A doctor who exposed the torture of jailed protesters in Iran died of poisoning from an overdose of a blood pressure drug in a salad, prosecutors have said. The findings fuelled opposition fears he was killed because of what he knew.
Investigators are still trying to determine whether Ramin Pourandarjani's death was a suicide or murder, said Tehran's public prosecutor Abbas Dowlatabadi, according to the state news agency IRNA. The 26-year-old doctor died on 10 November in mysterious circumstances – with authorities initially saying he was in a car accident, had a heart attack or committed suicide.
Dr Pourandarjani worked at Kahrizak, a prison on Tehran's outskirts where hundreds of opposition protesters were taken after being arrested in the crackdown following June's disputed presidential elections. The facility became so notorious that it was ordered shut down by Iran's Supreme Leader as reports of abuse and torture became an embarrassment to the clerical rulers and security forces.
Dr Pourandarjani later testified to a parliamentary committee and reportedly told them that one young protester he treated had died after heavy torture.
The young physician died from an overdose of propranolol in a salad ordered from a restaurant, said Mr Dowlatabadi. Propranolol is used to treat high blood pressure, rapid heart rate and tremors, and can be lethal in high doses.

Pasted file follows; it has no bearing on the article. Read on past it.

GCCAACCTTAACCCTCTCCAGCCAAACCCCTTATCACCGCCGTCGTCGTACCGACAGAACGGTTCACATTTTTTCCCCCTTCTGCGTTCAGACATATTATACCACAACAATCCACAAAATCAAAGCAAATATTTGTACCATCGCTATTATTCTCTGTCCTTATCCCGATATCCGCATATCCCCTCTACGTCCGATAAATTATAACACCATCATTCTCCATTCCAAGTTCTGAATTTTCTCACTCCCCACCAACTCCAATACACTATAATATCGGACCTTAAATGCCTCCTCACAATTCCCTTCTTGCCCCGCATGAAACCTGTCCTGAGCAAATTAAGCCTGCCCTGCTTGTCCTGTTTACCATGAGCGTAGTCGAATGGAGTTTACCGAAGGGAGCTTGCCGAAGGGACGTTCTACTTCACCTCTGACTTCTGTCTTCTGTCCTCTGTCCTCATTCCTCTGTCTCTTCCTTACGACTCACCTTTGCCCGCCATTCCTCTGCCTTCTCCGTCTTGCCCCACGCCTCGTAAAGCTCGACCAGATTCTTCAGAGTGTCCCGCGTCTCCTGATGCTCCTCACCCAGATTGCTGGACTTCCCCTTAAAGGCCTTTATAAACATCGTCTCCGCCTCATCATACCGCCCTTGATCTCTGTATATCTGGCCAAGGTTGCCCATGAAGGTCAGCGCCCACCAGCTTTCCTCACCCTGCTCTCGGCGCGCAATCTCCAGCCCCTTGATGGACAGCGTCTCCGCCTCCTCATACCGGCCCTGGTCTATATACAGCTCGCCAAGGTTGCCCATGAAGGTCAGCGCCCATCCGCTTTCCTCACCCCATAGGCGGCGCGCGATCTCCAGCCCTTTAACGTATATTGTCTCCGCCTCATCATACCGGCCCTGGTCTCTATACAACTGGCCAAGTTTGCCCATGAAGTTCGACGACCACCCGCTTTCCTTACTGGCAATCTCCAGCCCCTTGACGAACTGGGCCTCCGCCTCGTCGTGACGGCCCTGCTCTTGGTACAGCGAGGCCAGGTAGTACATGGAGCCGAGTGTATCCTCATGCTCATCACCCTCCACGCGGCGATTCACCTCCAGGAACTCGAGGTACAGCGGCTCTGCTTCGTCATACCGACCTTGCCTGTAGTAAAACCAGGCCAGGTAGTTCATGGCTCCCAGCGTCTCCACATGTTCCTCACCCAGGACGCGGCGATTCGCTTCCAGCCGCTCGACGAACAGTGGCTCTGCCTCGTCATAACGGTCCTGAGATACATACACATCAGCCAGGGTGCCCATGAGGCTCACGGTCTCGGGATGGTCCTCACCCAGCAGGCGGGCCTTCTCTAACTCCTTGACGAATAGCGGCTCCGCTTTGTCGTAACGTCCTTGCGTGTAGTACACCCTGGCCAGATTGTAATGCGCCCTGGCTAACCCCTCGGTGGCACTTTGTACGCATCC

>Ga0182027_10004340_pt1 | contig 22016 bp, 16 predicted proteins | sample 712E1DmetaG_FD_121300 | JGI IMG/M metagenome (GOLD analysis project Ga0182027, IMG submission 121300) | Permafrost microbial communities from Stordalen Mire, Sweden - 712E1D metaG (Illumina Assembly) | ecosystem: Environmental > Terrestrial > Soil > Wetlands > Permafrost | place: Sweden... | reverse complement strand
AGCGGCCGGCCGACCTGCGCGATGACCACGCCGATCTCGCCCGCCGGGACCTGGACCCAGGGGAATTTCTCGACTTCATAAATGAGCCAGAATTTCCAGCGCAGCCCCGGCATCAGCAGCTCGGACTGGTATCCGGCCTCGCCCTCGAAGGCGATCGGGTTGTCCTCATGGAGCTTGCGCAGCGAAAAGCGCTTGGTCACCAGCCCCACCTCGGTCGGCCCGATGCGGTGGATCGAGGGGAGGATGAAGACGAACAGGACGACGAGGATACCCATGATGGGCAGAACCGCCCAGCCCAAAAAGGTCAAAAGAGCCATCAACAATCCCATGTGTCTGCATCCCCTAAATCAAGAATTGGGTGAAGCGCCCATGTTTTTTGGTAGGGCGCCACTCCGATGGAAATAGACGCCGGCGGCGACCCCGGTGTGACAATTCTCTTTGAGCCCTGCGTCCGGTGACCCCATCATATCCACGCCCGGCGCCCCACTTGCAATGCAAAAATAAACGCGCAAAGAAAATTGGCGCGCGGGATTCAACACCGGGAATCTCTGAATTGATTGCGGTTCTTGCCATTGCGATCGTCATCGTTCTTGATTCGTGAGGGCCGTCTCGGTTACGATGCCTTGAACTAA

Investigators questioned the restaurant delivery man but he was not under arrest, said Mr Dowlatabadi. The delivery man said he gave the salad directly to Dr Pourandarjani, describing how the doctor took it from him at the door of his room, then closed the door.
Forensic tests showed the doctor died of "poisoning by drugs" matching the propranolol found in the salad, said Mr Dowlatabadi. "A large number of these pills must be used for a person to pass away from them," he added.
Last week, Iran's top police commander, Ismail Ahmadi Moghaddam, insisted the death was a suicide, saying the doctor faced charges over failure to fulfil his duties to treat the detainees and killed himself in despair in a lounge at the courthouse. The police chief said a note was found with the body. Mr Moghaddam's comments were the first public word that Dr Pourandarjani faced any charges – or of where he died.
One pro-reform MP dismissed the claims and suggested a link to the torture at the prison. "It is impossible to accuse him of suicide," said Masood Pezeshkian, the opposition website Roozonline reported. "The idea of suicide by someone who had no problems and no serious disease – and was present during the events at Kahrizak – seems questionable to us."
The doctor's father, Reza-Qoli Pourandarjani, told the Associated Press last month that he didn't believe any of the causes given so far by the government for his son's death. "Just the night before his death, my child talked to me on the phone, it was around 8pm or 9pm," he said. "He sounded great, very dignified, displaying no sign of someone about to commit suicide."
The next day, Mr Pourandarjani received a call from the commander of Tehran's security forces informing him that his son was in a car accident with a broken leg and needed his consent to have surgery. When he travelled to Tehran, "we found out that that wasn't the case", the father said.
Several opposition websites raised concerns that Dr Pourandarjani was killed because he knew the conditions of a number of torture victims at Kahrizak, including 24-year-old Mohsen Rouhalamini, the son of a prominent conservative figure. Hundreds of protesters were arrested following the disputed election on 12 June. The opposition says at least 69 people were killed while the government has confirmed about 30 deaths.